IT Philosophy (brace yourself, Mrs Trellis)

Caveat: I’ve had a glass of wine. Consequently, this post may not be as coherent as I would like it to be.

I work for Manchester University. But not in a properly academic way. It’s probably kindest to both if we describe the fact that I work for a Revered Academic Russell Group Institution as… incidental.

Although in another dimension I went ahead and did the PhD I could have done and am now Dr Hayes (aka Mrs Hanlon), in this one I didn’t and the University has the pleasure of employing me in a Support Staff Capacity.

In other words, I don’t want none of that intellectual shit unless it helps ma peeps to do their job better.

Occasionally, though, I get sucked into thinking I could or should attempt to weasel my way into The Kilburn Building and attempt some kind of transfer to the IT Department. In some ways I feel it’s my spiritual home even if no-one there apart from my knitting buddies know who I am. On Wednesday I got a pass out and went to the CDT Group’s launch lecture. It advertised computational logic and fun in the same event – what’s not to love??!?

Let me first say, it was a good lecture. If one didn’t find computational logic theory fun or interesting, it was clear that the speaker did. And what’s more, he finds it fun in a strong Russian accent which adds an excellent dimension of exotica to proceedings, if requiring a little bit more concentration. I had several flashes of deja vu to Tony Cohn’s lectures at Leeds. Clearly a very intelligent guy, but much of his audience are thinking “WTF? Please?”

I had some fairly unpleasant flashbacks which were in no way the speaker’s fault. We got past a certain level of complexity and my (apparently very practical brain) started silently screaming I DON’T CARE! WHAT DOES IT ***DO*** FOR *ACTUAL PEOPLE* TRYING TO *DO STUFF*.

When the numbers of lines of code generated to resolve problems and “this theorem takes up terabytes of data and takes 9 days to run” were quoted phrases like “intellectual pissing contest” started floating through my brain.

Could I just say now that Prof Volokov seems like a top guy, and after Prof Goble he’d be my next preferred employer.

I guess my main problem was the amount of theory that was quoted: it felt like academics talking to academics about stuff done for the benefit of academics. I felt like putting my hand up and just asking “That’s all very lovely but really – what’s the POINT?”. I didn’t, because, as a lecture given by a professor in his own IT department which was advertised to University staff, one could argue that academics addressing academics was exactly the right pitch.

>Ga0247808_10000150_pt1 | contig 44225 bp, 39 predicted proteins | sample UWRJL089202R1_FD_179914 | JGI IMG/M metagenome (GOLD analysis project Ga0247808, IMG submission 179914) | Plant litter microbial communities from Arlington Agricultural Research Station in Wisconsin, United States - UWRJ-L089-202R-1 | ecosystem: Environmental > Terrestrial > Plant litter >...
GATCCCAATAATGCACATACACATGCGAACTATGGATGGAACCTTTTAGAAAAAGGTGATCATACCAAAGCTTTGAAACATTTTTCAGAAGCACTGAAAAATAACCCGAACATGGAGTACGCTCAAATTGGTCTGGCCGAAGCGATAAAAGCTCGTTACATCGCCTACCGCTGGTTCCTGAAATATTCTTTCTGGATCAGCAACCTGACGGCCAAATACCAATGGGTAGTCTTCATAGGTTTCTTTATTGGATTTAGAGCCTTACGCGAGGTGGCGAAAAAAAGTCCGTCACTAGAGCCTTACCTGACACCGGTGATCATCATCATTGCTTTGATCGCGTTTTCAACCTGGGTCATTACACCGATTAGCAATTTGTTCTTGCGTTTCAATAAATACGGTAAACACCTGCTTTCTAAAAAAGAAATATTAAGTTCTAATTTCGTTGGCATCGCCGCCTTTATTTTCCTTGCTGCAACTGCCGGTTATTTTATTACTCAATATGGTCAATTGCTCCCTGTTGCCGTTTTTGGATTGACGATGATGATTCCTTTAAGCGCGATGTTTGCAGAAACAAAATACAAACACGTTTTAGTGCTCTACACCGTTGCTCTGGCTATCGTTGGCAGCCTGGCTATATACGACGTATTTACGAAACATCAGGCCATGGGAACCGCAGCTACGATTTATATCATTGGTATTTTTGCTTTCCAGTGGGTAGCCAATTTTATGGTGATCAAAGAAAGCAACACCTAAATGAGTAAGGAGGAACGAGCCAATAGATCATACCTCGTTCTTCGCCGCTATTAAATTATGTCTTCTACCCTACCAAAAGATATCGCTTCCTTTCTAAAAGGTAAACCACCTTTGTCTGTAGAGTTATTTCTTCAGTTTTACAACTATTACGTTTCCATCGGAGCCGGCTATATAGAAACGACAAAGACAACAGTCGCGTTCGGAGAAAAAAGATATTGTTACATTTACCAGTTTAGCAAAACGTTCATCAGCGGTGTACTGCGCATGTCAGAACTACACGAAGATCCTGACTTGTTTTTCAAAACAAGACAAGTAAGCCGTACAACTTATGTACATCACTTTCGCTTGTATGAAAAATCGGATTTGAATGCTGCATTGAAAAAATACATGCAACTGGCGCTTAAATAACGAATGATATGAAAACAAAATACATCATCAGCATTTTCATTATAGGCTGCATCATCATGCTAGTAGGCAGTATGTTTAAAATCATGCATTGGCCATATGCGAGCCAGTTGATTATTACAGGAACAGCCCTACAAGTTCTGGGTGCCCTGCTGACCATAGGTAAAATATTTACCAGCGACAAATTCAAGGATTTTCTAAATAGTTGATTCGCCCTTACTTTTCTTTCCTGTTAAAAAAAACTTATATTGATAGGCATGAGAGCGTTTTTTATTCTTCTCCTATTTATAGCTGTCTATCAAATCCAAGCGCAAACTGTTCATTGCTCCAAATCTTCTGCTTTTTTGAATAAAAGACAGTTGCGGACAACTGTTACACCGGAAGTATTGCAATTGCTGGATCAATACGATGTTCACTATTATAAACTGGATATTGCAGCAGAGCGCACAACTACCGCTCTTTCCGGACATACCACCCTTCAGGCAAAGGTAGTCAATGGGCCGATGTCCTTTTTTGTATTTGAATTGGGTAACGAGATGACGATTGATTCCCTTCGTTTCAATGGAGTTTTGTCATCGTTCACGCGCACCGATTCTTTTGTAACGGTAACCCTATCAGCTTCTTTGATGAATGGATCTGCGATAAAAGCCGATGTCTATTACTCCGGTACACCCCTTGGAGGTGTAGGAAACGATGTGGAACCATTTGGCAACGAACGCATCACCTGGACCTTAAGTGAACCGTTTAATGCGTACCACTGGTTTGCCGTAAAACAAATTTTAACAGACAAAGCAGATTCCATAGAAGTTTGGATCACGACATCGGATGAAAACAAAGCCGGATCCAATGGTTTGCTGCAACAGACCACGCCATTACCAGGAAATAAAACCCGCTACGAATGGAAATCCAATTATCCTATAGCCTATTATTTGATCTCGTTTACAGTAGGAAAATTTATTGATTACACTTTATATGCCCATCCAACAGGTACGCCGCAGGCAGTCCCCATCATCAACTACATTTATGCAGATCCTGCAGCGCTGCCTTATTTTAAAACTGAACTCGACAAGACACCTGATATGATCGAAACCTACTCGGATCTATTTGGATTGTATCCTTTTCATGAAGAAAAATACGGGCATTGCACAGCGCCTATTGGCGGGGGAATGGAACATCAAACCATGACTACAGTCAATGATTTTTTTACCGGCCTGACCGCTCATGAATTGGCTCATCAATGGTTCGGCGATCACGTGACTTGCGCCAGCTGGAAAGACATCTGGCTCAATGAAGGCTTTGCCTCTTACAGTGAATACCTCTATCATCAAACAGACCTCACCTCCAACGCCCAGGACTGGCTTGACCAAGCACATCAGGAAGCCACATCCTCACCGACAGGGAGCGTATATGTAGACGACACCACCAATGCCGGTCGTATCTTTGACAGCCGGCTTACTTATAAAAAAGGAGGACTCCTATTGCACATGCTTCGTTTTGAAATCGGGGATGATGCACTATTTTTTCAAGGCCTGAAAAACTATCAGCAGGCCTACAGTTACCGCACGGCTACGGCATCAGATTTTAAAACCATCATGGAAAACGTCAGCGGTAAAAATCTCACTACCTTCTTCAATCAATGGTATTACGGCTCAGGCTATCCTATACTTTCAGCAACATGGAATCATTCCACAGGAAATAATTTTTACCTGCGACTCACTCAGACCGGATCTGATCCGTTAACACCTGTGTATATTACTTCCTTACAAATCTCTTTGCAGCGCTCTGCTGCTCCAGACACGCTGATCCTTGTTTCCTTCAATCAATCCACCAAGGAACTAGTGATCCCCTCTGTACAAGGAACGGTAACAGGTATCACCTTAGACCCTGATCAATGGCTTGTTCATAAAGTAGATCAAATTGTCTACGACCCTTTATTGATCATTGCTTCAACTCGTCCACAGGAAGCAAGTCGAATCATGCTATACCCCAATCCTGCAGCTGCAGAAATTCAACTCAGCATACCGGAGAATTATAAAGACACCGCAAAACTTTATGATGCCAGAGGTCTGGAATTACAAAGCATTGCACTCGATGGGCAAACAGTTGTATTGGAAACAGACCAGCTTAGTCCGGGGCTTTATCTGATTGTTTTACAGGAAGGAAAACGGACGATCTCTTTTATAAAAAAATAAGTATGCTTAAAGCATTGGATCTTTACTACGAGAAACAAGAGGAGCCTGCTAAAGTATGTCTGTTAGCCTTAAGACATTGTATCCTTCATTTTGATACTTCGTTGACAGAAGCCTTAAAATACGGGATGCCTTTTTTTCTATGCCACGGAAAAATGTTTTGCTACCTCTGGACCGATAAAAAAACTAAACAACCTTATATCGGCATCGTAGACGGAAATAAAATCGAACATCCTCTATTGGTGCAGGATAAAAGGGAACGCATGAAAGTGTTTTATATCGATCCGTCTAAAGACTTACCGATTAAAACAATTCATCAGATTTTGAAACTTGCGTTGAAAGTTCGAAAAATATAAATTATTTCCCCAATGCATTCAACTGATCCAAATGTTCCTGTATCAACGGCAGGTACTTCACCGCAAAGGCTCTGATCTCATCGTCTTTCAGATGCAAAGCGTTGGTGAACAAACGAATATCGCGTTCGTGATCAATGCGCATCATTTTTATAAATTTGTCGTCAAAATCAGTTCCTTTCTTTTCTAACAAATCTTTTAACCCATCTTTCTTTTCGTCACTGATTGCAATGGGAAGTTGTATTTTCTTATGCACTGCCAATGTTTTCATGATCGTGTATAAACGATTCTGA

Also, I didn’t put my hand up for two reasons.

One, several people were clearly keen to get to “the dinner” and holding up proceedings further would probably mean cold cabbage.

And two, the answer to my question was partly given in response to the one question that *was* asked. The logic engines, or ones similar to them, are used to schedule sports fixtures – specifically the Spanish Basketball league.

The example of the Premier League was given: scheduling games so that not only the basic round-robin and home/away fixtures are satisfied but that both Manchester teams don’t play in Manchester the same weekend unless they’re playing each other PLUS that two sets of fans going to completely different away matches shouldn’t cross each other’s paths at a random other station on the way or there’ll be trouble.

See? I get that *that* is useful. I could spend 3 years working out an algorithm to do that, or even programming a logic engine to work it out for me. Me being me, I’d want to do it in 3 weeks, but that’s because I’m ridiculously competitive and don’t like to trouble myself with testing.

So out of the two hours, I found about 2 minutes genuinely properly inspiring. And half way along Oxford Road on the way home, it occurred to me that automating the nursing rota could be a bigger challenge than the Premier League. So, what do we say CDT Group – should I apply for funding??!?

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